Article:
Wikidata:Sixth Birthday

From Wikidata
Jump to navigation Jump to search

Birthday banner for 4th Wikidata Birthday
Birthday banner for 4th Wikidata Birthday

Wikidata turns six!
Wikidata went live on 29 October 2012. In late-October and early-November 2018, we are organizing a giant Wikidata birthday all around the world. All local communities are encouraged to organize their own events: meetups, workshops, trainings for newcomers, hackathons, conferences… By the end of October 2018, bring your local community, engage newcomers and celebrate the sixth birthday! Pictures, presents and information will be shared on social media with the hashtag #WikidataBirthday.
Events around the world
Maps of the community events taking place for Wikidata's sixth birthday (result of this query)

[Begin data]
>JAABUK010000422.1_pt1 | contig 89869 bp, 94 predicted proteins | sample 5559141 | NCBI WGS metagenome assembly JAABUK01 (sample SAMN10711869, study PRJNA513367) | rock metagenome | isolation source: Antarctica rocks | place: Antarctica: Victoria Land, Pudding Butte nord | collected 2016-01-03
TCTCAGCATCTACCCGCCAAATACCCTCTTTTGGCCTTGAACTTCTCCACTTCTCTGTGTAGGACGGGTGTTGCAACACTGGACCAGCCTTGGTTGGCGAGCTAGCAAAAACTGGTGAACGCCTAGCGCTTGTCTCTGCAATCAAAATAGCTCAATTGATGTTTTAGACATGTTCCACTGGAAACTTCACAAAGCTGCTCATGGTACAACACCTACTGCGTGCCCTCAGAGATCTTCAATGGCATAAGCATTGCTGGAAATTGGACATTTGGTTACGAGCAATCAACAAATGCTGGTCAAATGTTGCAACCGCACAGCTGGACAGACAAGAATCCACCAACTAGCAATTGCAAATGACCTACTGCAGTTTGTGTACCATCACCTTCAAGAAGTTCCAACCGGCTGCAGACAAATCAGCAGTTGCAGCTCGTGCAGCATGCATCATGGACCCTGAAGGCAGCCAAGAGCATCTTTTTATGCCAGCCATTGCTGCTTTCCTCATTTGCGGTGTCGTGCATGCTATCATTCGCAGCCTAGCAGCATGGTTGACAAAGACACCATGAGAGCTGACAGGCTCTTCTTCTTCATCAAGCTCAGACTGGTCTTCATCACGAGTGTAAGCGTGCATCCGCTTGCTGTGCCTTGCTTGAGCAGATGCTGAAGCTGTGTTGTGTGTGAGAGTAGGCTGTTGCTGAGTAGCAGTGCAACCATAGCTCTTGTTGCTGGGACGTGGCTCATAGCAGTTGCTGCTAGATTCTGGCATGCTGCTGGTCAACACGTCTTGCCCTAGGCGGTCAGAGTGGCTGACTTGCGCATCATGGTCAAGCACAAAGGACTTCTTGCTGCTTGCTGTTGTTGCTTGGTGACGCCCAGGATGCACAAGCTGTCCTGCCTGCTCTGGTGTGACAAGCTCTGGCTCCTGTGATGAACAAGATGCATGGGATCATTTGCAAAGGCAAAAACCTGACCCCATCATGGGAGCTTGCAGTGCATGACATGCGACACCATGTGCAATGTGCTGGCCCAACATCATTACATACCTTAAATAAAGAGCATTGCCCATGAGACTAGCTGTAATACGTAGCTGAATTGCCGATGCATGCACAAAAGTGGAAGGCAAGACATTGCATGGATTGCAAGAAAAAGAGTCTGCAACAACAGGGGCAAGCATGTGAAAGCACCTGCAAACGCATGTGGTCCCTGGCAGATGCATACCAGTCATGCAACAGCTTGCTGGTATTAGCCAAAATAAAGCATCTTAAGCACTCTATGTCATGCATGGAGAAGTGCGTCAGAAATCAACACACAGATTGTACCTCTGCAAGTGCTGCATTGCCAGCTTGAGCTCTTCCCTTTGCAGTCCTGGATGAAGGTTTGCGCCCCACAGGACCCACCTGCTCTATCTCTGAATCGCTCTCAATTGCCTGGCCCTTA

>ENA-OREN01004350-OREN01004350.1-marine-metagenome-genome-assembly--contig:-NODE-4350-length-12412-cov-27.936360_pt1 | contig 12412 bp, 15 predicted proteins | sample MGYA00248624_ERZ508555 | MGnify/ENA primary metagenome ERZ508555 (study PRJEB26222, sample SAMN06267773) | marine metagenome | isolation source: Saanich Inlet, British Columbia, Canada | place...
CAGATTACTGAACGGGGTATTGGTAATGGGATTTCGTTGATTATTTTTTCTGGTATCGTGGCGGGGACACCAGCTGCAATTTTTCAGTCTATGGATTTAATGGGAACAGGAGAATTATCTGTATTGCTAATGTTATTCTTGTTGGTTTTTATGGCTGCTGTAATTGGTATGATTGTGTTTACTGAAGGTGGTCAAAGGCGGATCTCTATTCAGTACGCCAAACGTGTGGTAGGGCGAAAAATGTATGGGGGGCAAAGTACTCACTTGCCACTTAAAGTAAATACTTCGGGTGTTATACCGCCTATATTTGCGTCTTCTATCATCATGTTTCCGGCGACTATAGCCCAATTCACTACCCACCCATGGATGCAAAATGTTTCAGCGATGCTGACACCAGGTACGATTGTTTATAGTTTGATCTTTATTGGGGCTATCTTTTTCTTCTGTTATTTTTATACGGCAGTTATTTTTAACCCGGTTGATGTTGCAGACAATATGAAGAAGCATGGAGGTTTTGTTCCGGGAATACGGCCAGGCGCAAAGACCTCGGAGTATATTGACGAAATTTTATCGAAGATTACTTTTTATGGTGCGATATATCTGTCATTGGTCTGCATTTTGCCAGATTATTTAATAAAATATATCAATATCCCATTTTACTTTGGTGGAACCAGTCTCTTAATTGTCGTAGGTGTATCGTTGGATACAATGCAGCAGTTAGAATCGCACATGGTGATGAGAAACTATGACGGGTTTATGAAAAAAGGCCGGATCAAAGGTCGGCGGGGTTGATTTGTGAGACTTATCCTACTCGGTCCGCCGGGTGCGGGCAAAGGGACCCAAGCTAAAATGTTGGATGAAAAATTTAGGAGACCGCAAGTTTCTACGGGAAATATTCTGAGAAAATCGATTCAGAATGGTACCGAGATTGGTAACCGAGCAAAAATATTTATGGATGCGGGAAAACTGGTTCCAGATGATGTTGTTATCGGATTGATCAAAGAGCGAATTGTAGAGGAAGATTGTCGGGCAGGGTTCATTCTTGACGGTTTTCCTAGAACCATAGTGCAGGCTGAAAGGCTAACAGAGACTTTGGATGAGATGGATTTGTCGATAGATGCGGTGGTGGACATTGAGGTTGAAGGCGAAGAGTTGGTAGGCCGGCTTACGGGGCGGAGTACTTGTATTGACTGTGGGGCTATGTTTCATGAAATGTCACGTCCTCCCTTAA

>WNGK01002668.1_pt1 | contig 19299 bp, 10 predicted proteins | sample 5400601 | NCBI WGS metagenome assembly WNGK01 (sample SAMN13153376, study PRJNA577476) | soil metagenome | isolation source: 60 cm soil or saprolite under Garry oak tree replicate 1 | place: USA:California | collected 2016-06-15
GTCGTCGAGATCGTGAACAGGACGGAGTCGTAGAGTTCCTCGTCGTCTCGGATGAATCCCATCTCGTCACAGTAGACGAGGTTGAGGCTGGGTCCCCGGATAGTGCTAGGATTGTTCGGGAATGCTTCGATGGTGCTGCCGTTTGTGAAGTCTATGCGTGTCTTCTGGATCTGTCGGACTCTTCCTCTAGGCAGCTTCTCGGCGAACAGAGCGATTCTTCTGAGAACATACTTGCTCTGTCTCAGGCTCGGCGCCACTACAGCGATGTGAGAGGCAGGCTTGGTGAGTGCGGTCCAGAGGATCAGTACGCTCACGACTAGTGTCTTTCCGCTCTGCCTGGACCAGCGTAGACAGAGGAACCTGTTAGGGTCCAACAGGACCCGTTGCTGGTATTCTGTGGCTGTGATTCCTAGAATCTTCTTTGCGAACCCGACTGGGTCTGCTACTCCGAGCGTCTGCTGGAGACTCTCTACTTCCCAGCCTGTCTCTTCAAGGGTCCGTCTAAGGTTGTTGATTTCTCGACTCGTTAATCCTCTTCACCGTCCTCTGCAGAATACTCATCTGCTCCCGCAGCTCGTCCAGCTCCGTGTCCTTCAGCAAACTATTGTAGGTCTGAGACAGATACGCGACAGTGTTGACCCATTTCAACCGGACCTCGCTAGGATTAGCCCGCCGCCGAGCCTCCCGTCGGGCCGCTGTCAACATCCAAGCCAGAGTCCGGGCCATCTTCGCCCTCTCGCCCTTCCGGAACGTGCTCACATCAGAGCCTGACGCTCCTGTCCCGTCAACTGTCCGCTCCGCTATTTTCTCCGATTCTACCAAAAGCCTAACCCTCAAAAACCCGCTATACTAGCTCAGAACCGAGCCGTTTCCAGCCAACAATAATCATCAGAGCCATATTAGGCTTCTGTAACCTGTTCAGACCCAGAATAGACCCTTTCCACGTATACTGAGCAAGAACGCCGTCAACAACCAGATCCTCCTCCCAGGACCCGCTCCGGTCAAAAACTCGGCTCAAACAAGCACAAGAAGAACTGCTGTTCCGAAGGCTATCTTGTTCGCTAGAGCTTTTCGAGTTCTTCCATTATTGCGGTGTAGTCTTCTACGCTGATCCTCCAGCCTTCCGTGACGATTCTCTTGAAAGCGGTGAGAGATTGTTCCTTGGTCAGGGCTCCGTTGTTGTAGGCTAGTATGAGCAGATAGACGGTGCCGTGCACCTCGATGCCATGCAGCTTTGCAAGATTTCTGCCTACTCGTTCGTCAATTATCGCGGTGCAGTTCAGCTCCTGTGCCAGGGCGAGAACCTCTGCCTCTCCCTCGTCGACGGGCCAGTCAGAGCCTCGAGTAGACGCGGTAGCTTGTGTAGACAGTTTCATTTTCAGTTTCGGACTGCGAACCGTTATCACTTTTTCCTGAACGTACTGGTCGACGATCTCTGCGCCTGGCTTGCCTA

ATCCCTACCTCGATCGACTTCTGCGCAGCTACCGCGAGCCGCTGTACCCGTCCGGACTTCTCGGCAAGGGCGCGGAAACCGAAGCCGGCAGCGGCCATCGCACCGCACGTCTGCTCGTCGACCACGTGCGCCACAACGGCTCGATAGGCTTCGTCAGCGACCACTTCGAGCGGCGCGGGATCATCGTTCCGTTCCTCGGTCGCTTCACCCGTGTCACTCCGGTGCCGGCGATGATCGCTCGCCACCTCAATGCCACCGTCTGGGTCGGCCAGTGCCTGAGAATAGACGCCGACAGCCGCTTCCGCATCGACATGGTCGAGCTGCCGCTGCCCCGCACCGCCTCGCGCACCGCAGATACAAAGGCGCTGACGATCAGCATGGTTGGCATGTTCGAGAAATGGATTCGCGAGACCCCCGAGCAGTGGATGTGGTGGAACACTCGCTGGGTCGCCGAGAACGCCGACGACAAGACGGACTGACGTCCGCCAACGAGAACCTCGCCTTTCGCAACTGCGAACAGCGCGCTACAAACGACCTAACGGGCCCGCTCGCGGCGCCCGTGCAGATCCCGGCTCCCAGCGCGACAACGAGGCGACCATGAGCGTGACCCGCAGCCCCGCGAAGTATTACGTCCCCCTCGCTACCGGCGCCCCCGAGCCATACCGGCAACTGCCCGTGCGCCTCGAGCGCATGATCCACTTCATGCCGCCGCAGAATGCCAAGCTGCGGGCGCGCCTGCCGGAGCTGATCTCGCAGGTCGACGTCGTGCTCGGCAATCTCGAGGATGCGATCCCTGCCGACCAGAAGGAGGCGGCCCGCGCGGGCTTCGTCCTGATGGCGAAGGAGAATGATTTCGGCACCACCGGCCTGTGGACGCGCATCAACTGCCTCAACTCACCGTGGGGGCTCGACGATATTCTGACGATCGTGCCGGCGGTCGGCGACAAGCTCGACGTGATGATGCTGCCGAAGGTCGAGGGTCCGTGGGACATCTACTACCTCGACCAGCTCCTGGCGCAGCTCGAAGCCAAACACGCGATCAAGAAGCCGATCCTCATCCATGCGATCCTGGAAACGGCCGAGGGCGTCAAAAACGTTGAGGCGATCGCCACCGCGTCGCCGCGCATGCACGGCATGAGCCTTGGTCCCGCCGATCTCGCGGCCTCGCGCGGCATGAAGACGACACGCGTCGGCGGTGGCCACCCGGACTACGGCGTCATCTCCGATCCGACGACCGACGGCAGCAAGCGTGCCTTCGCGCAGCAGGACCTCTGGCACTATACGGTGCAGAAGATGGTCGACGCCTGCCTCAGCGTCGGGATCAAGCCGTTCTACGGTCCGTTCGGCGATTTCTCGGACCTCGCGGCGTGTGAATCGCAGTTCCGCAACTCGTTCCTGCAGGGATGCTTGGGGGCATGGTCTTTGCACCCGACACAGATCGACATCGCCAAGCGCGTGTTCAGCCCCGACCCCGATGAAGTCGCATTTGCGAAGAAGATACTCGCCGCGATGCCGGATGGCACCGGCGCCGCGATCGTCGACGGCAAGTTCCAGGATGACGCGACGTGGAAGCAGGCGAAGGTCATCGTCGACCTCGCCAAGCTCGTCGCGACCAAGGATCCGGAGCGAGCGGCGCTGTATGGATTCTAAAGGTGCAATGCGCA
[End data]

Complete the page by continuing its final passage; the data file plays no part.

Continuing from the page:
Maps of the community events taking place for Wikidata's sixth birthday (result of this query)
See also

Add a project
Birthday wishes from the community

Add a message

Here are the presents made by the community and the developers:

This user celebrated Wikidata's 6th birthday.

Add a present

A message from the development team

Today we’re celebrating Wikidata’s 6th birthday. This is a great time to look back at what happened over the past year and forward to what’s coming in the future.

Over the past year we have consolidated what we have. There is too much to cover everything but here are some of the things that I’m proud of:

  • As Wikidata becomes more and more integrated in the other Wikimedia projects and tons of applications, websites, visualisations and more outside the Wikimedia movement, we realize our growing responsibility and own up to it. We did this for example with a new policy governing data about living people.
  • People are doing such cool things with our data - too many to list them all but here are some that I found cool, quirky, exciting or eye-opening: [1], [2], [3], [4], [5], [6], [7]